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You probably didn’t realize how close Julie Andrews came to destroying Hollywood. This is a delightfully readable account of a period in movie history when all the major studios were desperately trying to emulate the success of The Sound of Music. Vastly informative and entertaining without ever being smug or catty, A must read for film buffs. — Alden Graves
Full-page newspaper ads announced the date. Reserved seats went on sale at premium prices. Audience members dressed up and arrived early to peruse the program during the overture that preceded the curtain's rise. And when the show began, it was--a rather disappointing film musical.
, film historian Matthew Kennedy tells the fascinating story of the downfall of the big-screen musical in the late 1960s. It is a tale of revolutionary cultural change, business transformation, and artistic missteps, all of which led to the obsolescence of the roadshow, a marketing extravaganza designed to make a movie opening in a regional city seem like a Broadway premier. Ironically, the Hollywood musical suffered from unexpected success. Facing doom after its bygone heyday, it suddenly broke box-office records with three rapid-fire successes in 1964 and 1965: Mary Poppins, My Fair Lady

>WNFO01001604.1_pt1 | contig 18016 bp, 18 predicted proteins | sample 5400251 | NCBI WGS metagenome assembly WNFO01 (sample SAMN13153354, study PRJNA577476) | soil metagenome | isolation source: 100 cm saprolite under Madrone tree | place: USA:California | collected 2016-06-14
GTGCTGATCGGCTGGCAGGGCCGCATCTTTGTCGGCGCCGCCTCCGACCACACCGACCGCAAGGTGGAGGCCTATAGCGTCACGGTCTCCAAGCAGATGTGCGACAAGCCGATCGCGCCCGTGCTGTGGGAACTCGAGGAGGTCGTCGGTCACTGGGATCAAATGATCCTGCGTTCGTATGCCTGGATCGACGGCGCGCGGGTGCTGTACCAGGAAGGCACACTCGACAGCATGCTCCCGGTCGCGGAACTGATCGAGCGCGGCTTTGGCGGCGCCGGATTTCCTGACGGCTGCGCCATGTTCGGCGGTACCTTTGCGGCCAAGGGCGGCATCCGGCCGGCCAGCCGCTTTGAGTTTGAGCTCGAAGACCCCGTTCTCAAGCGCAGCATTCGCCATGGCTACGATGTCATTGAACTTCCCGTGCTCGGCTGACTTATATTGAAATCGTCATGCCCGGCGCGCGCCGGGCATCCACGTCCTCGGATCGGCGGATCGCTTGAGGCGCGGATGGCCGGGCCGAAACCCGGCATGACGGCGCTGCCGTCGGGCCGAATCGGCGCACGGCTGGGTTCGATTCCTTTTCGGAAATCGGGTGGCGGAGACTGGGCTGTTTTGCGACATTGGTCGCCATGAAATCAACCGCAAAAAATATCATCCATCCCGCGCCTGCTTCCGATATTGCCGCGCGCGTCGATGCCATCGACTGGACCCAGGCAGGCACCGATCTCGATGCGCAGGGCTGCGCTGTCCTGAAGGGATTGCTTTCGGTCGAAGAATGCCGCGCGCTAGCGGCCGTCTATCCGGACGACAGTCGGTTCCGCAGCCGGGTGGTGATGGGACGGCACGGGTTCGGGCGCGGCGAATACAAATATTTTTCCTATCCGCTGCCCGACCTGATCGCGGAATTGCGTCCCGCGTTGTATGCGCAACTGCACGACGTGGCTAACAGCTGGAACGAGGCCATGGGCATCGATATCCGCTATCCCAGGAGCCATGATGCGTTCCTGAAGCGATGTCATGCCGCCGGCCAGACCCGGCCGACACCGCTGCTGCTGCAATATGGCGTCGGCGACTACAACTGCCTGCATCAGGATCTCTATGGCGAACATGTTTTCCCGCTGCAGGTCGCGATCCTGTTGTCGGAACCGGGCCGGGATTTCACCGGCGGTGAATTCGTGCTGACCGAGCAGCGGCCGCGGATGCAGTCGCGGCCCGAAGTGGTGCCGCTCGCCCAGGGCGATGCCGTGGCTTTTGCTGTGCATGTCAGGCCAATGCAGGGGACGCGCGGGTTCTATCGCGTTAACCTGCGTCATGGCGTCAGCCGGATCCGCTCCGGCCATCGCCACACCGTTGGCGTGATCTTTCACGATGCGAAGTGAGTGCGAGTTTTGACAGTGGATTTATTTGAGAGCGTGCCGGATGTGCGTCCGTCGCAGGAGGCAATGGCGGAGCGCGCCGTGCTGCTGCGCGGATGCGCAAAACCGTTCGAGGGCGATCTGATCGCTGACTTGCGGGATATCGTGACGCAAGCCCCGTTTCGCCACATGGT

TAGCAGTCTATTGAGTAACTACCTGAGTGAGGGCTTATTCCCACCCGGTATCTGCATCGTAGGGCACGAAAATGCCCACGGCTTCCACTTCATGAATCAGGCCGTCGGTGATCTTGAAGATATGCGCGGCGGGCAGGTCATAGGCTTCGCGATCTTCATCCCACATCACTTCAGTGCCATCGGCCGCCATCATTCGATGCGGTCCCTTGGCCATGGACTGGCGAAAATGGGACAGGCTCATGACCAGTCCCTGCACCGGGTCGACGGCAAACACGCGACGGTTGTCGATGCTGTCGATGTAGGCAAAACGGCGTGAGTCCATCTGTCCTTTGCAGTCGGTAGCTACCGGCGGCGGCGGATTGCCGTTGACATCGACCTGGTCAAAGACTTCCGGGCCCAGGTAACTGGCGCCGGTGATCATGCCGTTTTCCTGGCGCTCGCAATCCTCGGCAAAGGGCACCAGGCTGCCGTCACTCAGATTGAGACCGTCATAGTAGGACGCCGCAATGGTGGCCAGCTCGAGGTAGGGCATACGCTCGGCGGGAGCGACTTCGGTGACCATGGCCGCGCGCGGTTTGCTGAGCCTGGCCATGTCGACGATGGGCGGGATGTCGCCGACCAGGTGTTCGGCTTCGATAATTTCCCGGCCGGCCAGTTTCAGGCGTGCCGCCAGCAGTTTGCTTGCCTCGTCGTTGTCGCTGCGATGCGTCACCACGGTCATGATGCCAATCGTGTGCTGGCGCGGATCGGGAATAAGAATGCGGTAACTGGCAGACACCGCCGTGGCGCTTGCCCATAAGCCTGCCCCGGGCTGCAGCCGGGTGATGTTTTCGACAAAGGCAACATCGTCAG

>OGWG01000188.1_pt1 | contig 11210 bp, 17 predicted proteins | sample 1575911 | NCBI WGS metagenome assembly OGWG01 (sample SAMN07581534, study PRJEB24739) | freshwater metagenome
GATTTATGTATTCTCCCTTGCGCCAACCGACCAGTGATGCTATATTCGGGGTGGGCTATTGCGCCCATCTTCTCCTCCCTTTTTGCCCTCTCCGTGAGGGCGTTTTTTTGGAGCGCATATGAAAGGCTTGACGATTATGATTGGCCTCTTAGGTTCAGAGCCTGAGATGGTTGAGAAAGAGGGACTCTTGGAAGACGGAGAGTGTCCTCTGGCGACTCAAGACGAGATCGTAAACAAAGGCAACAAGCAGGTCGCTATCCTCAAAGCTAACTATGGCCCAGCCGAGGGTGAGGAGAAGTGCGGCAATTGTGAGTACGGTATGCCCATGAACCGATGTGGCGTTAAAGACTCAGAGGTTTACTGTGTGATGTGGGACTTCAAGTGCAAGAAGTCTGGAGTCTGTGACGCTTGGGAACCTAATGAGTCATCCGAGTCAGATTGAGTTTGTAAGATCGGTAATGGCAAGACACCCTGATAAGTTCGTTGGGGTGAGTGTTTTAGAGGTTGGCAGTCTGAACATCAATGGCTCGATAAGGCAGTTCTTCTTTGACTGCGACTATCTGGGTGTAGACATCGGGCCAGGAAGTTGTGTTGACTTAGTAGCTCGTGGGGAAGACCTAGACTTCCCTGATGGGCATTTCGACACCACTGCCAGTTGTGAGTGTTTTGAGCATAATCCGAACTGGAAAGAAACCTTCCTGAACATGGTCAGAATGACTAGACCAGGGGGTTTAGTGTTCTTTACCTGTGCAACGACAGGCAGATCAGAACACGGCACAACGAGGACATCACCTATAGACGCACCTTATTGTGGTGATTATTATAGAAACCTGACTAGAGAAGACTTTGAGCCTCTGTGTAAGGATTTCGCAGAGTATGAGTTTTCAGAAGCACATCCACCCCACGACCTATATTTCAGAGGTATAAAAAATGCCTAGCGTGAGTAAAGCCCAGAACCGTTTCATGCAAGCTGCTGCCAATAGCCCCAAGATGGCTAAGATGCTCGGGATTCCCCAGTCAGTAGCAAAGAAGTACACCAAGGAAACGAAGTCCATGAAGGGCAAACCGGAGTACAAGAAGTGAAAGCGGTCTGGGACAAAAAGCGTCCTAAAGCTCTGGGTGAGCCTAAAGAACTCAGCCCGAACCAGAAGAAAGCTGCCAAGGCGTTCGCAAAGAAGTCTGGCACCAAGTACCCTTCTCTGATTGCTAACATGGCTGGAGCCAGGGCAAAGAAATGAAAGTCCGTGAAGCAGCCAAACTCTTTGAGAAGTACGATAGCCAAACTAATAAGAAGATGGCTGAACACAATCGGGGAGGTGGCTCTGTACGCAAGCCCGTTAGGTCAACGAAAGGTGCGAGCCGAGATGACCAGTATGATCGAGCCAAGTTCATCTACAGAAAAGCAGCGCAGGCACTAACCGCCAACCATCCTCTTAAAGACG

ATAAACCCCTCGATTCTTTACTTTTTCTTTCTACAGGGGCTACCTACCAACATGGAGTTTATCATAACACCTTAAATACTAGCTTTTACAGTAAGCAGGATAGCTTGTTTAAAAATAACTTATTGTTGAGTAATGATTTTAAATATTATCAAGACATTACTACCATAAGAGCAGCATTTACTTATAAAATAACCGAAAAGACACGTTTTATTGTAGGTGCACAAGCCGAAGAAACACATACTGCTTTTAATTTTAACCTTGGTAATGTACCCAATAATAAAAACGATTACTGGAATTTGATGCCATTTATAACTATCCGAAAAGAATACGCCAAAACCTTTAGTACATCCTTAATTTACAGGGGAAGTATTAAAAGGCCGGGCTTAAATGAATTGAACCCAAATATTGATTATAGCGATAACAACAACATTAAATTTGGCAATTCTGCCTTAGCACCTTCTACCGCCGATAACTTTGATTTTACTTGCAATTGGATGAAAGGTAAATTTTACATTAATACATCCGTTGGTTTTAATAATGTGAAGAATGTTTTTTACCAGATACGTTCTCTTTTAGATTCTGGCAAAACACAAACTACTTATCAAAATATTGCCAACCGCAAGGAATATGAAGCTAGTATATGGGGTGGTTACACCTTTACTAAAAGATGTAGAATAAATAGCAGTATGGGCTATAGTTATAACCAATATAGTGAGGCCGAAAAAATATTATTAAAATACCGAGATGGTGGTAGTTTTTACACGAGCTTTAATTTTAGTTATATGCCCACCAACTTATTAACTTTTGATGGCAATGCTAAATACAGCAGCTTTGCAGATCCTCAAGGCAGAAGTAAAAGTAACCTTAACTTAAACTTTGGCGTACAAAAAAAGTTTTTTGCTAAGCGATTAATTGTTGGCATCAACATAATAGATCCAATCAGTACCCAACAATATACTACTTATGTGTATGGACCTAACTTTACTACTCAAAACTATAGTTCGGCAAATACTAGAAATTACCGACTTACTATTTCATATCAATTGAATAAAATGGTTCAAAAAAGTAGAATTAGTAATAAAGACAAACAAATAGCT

, and The Sound of Music
. Studios rushed to catch the wave, but everything went wrong. Kennedy takes readers inside the making of such movies as Hello, Dolly
and Man of La Mancha
, showing how corporate management imposed financial pressures that led to poor artistic decisions-for example, the casting of established stars regardless of vocal or dancing talent (such as Clint Eastwood in Paint Your Wagon
). And Kennedy explores the impact of profound social, political, and cultural change. The traditional-sounding Camelot
and Doctor Dolittle
were released in the same year as Sergeant Pepper's Lonely Hearts Club Band
, representing a vast gulf in taste. The artifice of musicals seemed outdated to baby boomers who grew up with the Cuban missile crisis, the Kennedy and Martin Luther King Jr. assassinations, race riots, and the Vietnam War.
From Julie Andrews to Barbra Streisand, from Fred Astaire to Rock Hudson, Roadshow
offers a brilliant, gripping history of film musicals and their changing place in our culture.